Baling Not Straightforward

To Bale or Not To Bale, That is the Silage Question

Whether or not to make round bale silage is not an easy question, but bales won't disappear anytime soon. (DTN\Progressive Farmer file photo by Jim Patrico)

OMAHA (DTN) -- When it comes to deciding how to store silage, will round bale silage be a good fit for your operation?

Marvin Hall, professor of forage management at Pennsylvania State University, offers producers some pros and cons of storing silage in large round bales. In order to make round bale silage, the forage must be wilted to 50%-60% moisture, then baled in a round baler, then ensiled inside a plastic cover.


Using round bale silage is a workable option for any farmer and does not require a large silo or haylage harvesting equipment. It is of the greatest benefit to smaller operations with insufficient silo capacity to store surplus forage.

One of the advantages of round bale silage is the ability to expand storage when all a producer's bunks are full. It is also a low-cost method of storing long-stem grasses or legumes.

Silage bales also provide the convenience of being easily moved around to various locations, ready for planned consumption times. Hall said producers usually locate the silage bales close to feeding, providing more convenience than concrete silos, which may require more trips to transport the silage to feed bunks.

Farmers may also find an advantage at harvest time, as cut forage only needs to wilt a few hours before it is baled, compared to drying hay, which can take several days. The shortened harvest time can also minimize damage to the regrowth from traffic and/or the cut hay laying on top of regrowth and shading it, which can reduce yields.

"The goal is to get the hay off as quickly as you can before those buds have a chance to start to regrow," Hall said.

Baling with a higher moisture content also reduces leaf loss and gives producers high-quality protein. For round bale silage, producers should aim for between 50% and 65% moisture, similar to 60%-70% moisture for a bunk silo. Silage to be placed in tower silos, however, can be a bit drier, around 60% moisture.

Hall explained that in tower silos, the weight of all the silage above will pack it tighter, resulting in a lot less oxygen between the forage particles.

"You want the forage packed tight so that it squeezes out as much oxygen as possible," he said. "Because if you have excess oxygen, the respiration taking place in the cells also burns up sugars and energy that you want to keep for the animals."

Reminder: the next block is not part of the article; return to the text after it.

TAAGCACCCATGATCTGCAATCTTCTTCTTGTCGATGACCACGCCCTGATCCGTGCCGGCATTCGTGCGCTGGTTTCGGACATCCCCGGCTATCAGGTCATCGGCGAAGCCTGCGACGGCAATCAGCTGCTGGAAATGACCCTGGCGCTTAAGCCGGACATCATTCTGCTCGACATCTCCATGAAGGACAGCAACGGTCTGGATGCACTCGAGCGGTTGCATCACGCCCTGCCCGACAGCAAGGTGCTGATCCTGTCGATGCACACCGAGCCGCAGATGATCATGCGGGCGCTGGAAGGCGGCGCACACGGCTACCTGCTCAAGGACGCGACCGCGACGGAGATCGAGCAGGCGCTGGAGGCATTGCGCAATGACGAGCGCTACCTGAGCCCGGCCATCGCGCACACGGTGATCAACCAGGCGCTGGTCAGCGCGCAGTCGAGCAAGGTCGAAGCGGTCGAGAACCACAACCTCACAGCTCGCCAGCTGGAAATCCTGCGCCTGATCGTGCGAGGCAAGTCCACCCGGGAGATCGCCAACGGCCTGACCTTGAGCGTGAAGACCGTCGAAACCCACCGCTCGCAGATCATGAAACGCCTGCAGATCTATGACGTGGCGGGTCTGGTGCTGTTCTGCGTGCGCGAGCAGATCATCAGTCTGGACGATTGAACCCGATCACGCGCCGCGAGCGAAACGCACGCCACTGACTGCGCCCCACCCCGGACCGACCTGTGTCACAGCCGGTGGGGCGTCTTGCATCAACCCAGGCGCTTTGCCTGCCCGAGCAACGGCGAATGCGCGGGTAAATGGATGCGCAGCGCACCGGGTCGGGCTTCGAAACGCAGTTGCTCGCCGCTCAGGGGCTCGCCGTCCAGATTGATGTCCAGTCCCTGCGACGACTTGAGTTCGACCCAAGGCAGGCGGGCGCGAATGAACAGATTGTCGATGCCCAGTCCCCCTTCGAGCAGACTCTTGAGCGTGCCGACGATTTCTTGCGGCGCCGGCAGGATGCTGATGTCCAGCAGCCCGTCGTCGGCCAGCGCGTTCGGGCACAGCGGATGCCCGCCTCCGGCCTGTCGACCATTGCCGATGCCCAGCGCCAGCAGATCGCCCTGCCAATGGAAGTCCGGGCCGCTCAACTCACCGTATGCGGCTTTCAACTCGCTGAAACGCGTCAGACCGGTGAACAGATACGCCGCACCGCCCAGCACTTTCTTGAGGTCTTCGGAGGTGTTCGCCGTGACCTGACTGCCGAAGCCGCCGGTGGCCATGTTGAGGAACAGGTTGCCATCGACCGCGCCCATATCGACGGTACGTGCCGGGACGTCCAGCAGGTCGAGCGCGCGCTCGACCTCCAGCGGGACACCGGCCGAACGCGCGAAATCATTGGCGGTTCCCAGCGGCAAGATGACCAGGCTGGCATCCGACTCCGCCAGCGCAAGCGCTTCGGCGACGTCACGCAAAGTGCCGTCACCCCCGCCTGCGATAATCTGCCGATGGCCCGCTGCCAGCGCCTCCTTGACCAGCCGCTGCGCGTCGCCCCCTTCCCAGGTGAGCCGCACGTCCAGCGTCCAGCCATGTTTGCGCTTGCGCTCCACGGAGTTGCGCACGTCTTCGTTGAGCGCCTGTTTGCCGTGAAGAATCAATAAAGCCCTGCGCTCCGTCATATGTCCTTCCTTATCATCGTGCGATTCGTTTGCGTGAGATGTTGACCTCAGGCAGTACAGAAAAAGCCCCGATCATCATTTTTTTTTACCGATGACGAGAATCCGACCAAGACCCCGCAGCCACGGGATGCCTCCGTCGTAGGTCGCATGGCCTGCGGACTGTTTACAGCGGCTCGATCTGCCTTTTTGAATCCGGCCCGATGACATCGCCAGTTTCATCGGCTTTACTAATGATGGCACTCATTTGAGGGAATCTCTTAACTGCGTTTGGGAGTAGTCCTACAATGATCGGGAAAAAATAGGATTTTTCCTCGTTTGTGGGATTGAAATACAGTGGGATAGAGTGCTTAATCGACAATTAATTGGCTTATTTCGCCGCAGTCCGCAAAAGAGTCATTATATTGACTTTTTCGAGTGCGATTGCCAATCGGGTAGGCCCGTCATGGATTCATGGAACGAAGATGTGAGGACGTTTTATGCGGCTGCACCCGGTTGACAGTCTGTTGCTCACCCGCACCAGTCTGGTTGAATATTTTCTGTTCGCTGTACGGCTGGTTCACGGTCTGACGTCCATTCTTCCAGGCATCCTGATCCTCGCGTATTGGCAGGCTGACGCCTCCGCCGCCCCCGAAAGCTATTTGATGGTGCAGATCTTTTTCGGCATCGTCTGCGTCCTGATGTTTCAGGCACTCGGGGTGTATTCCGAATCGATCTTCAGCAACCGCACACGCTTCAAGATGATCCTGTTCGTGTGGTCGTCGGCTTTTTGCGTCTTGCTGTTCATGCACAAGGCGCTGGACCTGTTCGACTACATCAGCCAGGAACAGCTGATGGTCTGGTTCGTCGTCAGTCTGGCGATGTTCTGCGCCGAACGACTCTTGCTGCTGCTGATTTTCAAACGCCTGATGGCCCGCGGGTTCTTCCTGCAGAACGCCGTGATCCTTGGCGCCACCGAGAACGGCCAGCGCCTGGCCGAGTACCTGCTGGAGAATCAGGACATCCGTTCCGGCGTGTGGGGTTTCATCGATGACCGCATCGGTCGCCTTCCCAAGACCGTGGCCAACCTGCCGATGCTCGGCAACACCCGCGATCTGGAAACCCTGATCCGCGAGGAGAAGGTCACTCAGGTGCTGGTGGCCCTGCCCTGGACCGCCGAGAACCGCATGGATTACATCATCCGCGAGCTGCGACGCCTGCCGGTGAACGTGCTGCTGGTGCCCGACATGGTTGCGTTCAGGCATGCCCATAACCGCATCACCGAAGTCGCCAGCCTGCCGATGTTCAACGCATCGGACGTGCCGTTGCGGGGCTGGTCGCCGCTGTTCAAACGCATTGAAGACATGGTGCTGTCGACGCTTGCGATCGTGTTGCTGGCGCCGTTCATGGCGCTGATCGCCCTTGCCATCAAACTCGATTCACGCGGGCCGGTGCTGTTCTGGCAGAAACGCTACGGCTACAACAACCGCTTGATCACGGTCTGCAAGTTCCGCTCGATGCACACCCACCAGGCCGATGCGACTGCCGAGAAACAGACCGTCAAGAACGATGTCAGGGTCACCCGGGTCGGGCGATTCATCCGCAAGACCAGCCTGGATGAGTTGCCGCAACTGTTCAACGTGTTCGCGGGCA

Baling silage does present some environmental concern as the wraps produce a lot of leftover plastic that cannot be reused. Hall said not all states have the possibility of recycling the plastic, leaving producers at a loss for what to do with all the plastic they're generating. Some farmers make piles and burn the plastic, although that is likely prohibited in many areas, Hall said. Depending on the location, some farmers have companies that will pick up the plastic and recycle it for them.

Another problem is that the used plastic is often not clean.

"When farmers cut those bales open, sometimes they don't get all the material off," he said. "The plastic will have chunks of forage stuck to it, which can mess up the recycling process."

Another disadvantage is that making the silage bales is labor intensive and usually requires a well-designed feeder.

"Silage bales generally require more manual labor than flipping a few switches on the silo unloader," he said.

Hall added that there is no advantage to round silage bales as far as waste is concerned. He added that producers may notice that feeding and trampling losses with silage bales are comparable to, or can even be greater than losses with hay.

While rainstorms and humidity are less of a problem with silage than hay, moisture is still important, Hall said. Producers don't need to leave the hay out in the field as long to dry, because they can bale it at a much higher moisture level.

"If you bale it too dry, it doesn't pack well and you end up with too much oxygen for the anaerobic activity," he said.

Also, with silage bales, producers must be cautious in ensuring they have a tight seal on each bale, because air leaks can cause mold, spoilage and decreased quality.

One big disadvantage of silage bales is that storage costs per ton are greater than for permanent storage structures, because producers must keep buying plastic. For that reason, producers with large operations may wish to go with bunk or trench silos, which enables them to store more tons of forage at much less cost than using plastic.

Also, Hall pointed out that ensiling does not improve forage quality.

"What goes in there is what's in there. It doesn't make it better by fermenting it," he said. "It's not a band aid that can fix poor management."

Cheryl Anderson can be reached at